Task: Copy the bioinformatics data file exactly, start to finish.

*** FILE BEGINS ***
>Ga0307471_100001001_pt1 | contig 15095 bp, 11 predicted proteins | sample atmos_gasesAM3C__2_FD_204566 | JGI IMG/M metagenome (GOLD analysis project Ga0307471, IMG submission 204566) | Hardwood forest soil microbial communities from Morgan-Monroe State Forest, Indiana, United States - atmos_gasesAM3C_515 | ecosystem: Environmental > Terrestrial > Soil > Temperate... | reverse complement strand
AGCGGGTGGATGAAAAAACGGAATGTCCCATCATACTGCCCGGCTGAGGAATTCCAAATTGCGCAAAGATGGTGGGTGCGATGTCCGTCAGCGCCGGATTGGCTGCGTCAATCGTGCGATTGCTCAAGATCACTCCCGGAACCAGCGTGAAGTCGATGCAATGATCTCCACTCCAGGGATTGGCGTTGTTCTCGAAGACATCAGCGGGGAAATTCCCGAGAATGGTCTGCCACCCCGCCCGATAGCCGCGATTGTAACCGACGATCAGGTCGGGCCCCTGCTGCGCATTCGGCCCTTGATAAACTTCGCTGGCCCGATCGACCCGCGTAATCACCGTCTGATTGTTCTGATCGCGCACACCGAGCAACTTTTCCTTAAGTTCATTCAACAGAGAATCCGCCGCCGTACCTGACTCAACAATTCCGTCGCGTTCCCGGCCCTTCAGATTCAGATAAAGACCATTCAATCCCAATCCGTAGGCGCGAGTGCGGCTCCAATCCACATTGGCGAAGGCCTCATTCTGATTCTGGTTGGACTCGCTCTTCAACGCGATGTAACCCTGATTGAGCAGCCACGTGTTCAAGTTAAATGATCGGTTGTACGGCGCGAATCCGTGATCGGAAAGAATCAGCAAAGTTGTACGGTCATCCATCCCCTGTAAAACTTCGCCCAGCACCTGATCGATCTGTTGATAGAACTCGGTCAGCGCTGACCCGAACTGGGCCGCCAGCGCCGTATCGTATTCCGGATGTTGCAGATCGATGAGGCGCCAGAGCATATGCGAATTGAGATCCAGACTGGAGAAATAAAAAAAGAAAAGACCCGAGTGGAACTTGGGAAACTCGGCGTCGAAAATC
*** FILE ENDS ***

>Ga0307471_100001001_pt1 | contig 15095 bp, 11 predicted proteins | sample atmos_gasesAM3C__2_FD_204566 | JGI IMG/M metagenome (GOLD analysis project Ga0307471, IMG submission 204566) | Hardwood forest soil microbial communities from Morgan-Monroe State Forest, Indiana, United States - atmos_gasesAM3C_515 | ecosystem: Environmental > Terrestrial > Soil > Temperate... | reverse complement strand
AGCGGGTGGATGAAAAAACGGAATGTCCCATCATACTGCCCGGCTGAGGAATTCCAAATTGCGCAAAGATGGTGGGTGCGATGTCCGTCAGCGCCGGATTGGCTGCGTCAATCGTGCGATTGCTCAAGATCACTCCCGGAACCAGCGTGAAGTCGATGCAATGATCTCCACTCCAGGGATTGGCGTTGTTCTCGAAGACATCAGCGGGGAAATTCCCGAGAATGGTCTGCCACCCCGCCCGATAGCCGCGATTGTAACCGACGATCAGGTCGGGCCCCTGCTGCGCATTCGGCCCTTGATAAACTTCGCTGGCCCGATCGACCCGCGTAATCACCGTCTGATTGTTCTGATCGCGCACACCGAGCAACTTTTCCTTAAGTTCATTCAACAGAGAATCCGCCGCCGTACCTGACTCAACAATTCCGTCGCGTTCCCGGCCCTTCAGATTCAGATAAAGACCATTCAATCCCAATCCGTAGGCGCGAGTGCGGCTCCAATCCACATTGGCGAAGGCCTCATTCTGATTCTGGTTGGACTCGCTCTTCAACGCGATGTAACCCTGATTGAGCAGCCACGTGTTCAAGTTAAATGATCGGTTGTACGGCGCGAATCCGTGATCGGAAAGAATCAGCAAAGTTGTACGGTCATCCATCCCCTGTAAAACTTCGCCCAGCACCTGATCGATCTGTTGATAGAACTCGGTCAGCGCTGACCCGAACTGGGCCGCCAGCGCCGTATCGTATTCCGGATGTTGCAGATCGATGAGGCGCCAGAGCATATGCGAATTGAGATCCAGACTGGAGAAATAAAAAAAGAAAAGACCCGAGTGGAACTTGGGAAACTCGGCGTCGAAAATC